Unless you’ve been living under a rock or aren’t in the IT field at all, by now you’ve likely heard about the widespread Spectre and Meltdown vulnerabilities affecting an enormous swath of processors manufactured by Intel and AMD, the industry leaders, leading to security vulnerabilities and performance problems.
Green House Data staff have been hard at work patching systems as fixes have come available this week. Here’s a quick summary of the vulnerabilities, their effects on cloud and general computing performance, and what we’ve done to fix them so far. We also provide a few links for users who need to patch their own operating systems or investigate further.
Cryptocurrency is hot. Really hot. Enough that your layman uncle, who’s not exactly plugged into the technology scene, has picked up a few — plus a few altcoins just to hedge his bets. While he might just be having fun with a little gamble, there are others who are pouring thousands and thousands of dollars into specifically designed bitcoin mining servers, many of which are placed in data centers similar to those here at Green House Data.
The demand has helped to spike bitcoin to a value of around $15,000 USD per single bitcoin. It nearly reached $20,000 in December. But much like your Snapchats, each bitcoin transaction comes with its own environmental price tag. In fact, bitcoin mining may be the most energy-intensive activity happening in data centers today.
The Digiconomist has an ongoing tracker chart listing the energy consumption of the bitcoin network. It isn’t pretty. While these statistics are estimated, they currently sit at nearly 37 Terawatt-hours each year. That rivals many smaller industrialized countries' entire annual electricity consumption.
We have arrived again at that time when year-end lists proliferate for perusal by a workforce distracted by the holidays. The data center industry continued to chug forward in 2017, with M&A activity heating up in particular. Here are the top stories that broke throughout the data center world, plus a list of the most visited posts from our own humble blog.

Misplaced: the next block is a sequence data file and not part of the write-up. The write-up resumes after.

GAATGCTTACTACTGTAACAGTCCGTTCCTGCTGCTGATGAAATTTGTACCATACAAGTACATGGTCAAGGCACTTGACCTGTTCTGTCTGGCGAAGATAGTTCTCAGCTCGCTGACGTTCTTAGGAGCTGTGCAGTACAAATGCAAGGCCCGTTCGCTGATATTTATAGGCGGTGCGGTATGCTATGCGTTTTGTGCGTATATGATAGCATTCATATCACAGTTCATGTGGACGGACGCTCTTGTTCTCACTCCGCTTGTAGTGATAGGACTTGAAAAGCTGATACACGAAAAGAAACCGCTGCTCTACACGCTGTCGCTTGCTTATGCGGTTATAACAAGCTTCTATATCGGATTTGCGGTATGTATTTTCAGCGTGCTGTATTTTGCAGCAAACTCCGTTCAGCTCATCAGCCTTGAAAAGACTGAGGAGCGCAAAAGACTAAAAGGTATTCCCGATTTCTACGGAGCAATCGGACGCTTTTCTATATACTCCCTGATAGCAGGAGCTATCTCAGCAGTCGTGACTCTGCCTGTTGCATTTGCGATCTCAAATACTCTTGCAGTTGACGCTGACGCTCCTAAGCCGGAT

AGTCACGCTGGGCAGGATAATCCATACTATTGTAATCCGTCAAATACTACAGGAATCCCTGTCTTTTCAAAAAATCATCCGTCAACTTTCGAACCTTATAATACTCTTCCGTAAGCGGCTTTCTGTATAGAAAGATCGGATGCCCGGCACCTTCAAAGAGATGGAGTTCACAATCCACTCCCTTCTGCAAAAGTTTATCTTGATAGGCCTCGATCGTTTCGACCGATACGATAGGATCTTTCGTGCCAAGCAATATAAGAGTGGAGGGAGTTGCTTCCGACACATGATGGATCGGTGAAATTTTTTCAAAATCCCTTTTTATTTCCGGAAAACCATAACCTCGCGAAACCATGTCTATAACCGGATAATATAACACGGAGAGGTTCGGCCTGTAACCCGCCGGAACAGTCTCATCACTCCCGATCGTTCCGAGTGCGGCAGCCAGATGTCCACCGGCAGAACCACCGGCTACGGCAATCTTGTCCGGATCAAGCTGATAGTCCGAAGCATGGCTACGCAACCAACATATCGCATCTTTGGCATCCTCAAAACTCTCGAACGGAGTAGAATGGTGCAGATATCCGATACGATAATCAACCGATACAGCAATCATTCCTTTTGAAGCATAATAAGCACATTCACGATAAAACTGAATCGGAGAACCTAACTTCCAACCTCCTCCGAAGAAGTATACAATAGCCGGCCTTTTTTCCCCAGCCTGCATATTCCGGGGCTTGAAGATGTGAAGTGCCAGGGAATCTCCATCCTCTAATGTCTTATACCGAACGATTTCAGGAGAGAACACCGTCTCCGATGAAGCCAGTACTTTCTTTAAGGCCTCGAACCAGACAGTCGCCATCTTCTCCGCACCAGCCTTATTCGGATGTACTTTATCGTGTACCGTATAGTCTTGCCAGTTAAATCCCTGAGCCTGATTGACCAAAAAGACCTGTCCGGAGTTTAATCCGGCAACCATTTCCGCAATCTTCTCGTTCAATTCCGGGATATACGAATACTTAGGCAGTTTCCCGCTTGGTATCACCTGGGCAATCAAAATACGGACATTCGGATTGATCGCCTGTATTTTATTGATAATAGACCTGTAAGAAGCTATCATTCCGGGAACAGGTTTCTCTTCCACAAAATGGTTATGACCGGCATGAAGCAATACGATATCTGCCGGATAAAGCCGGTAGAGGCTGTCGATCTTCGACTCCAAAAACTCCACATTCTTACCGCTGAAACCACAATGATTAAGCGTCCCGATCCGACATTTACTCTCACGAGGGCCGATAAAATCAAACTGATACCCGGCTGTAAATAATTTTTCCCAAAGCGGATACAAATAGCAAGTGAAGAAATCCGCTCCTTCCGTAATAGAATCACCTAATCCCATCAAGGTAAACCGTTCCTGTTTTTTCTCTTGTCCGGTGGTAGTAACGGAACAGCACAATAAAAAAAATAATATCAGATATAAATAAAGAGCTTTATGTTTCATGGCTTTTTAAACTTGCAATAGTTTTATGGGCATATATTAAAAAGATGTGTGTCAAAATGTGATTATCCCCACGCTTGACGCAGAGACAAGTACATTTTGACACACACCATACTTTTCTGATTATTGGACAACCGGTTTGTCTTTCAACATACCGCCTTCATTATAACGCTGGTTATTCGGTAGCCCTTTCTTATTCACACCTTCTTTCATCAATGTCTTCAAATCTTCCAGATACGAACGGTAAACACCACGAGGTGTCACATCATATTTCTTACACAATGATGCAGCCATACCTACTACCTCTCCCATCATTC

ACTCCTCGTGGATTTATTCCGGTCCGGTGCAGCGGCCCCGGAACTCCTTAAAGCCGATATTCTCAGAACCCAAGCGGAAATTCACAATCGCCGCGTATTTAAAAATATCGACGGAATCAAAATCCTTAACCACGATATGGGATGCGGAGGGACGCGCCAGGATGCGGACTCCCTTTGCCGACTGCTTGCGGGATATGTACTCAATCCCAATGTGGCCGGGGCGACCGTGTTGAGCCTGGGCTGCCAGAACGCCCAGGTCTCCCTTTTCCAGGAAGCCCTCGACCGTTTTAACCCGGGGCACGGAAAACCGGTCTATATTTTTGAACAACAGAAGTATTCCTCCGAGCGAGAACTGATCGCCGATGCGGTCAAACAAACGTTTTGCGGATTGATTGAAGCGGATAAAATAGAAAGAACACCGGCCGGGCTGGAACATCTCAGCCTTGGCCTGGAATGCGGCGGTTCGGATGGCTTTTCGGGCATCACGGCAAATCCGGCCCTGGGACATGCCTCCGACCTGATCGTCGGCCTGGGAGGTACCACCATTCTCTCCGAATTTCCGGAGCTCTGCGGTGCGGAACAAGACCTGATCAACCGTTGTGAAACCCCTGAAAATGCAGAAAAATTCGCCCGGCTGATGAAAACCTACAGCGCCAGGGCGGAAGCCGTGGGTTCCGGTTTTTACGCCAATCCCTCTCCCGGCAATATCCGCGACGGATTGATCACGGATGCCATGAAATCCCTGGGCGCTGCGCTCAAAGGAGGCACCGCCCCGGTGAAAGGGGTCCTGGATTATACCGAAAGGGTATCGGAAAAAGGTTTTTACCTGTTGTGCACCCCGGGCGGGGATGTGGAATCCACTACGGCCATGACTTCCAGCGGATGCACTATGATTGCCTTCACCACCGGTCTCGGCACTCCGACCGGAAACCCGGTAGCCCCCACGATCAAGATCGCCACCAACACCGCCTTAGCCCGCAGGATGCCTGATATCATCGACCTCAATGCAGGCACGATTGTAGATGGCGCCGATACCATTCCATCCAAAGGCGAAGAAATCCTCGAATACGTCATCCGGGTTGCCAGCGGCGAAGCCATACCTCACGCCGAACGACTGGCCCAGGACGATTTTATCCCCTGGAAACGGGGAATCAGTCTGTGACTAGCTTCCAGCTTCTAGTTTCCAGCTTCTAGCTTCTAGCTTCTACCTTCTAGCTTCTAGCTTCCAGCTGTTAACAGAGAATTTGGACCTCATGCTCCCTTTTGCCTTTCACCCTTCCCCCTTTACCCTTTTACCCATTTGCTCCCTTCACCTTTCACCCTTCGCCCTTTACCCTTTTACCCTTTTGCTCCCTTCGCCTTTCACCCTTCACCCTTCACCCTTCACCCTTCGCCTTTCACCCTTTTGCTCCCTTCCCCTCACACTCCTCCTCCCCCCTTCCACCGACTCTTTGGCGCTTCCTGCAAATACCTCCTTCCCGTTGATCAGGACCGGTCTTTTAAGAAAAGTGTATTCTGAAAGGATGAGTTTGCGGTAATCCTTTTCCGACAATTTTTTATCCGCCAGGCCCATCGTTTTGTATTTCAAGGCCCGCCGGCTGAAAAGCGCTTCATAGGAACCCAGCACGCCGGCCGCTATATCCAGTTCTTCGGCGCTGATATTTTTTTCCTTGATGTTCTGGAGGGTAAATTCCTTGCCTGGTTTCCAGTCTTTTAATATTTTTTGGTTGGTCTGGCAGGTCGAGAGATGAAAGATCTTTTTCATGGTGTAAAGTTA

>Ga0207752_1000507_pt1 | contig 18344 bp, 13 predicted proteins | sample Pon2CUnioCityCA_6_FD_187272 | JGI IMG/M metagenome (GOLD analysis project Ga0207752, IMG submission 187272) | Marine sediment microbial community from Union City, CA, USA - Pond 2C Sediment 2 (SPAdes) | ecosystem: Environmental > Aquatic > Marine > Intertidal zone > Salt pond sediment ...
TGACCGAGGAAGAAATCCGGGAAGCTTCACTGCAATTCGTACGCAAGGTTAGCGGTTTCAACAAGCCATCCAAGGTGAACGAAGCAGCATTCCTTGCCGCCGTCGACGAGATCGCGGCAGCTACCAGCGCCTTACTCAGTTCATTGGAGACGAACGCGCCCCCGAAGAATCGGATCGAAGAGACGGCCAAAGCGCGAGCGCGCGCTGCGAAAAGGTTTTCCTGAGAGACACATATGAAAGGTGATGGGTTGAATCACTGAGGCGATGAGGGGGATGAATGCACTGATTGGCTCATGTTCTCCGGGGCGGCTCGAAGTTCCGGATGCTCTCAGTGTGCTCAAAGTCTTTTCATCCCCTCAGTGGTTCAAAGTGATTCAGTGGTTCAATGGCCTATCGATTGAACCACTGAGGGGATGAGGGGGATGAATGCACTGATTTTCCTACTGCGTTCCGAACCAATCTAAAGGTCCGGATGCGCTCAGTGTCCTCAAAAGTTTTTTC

Cloud computing adoption has been linked to “digital transformation,” a term encompassing the shift from traditional modes of consuming and administrating IT services to the new on-demand model, punctuated by the hiring and reshaping of IT staff around working cloud services, shifting to DevOps methods, or otherwise changing their business operations model in order to maintain or improve a competitive position in the market.
One major piece of digital transformation and cloud adoption is the use of multiple cloud service providers depending on the workload at hand. This mode of cloud computing is now one of the leading deployment types — and could be considered a sibling, or even the same thing, as hybrid cloud.
A recent survey from VMware and the MIT Technology Review classifies three stages on the way to a successful multicloud deployment. Where is your organization on this path towards hybrid cloud enlightenment?
Moving to the cloud, changing service providers, upgrading your host hardware, consolidating data centers, or switching to new software — they all might necessitate a database migration.
Moving a database is not a task to be taken lightly, but it can lead to more centralized and efficient management, lower storage costs, and/or reduced license requirements. To minimize your risk and downtime, follow these database migration tips.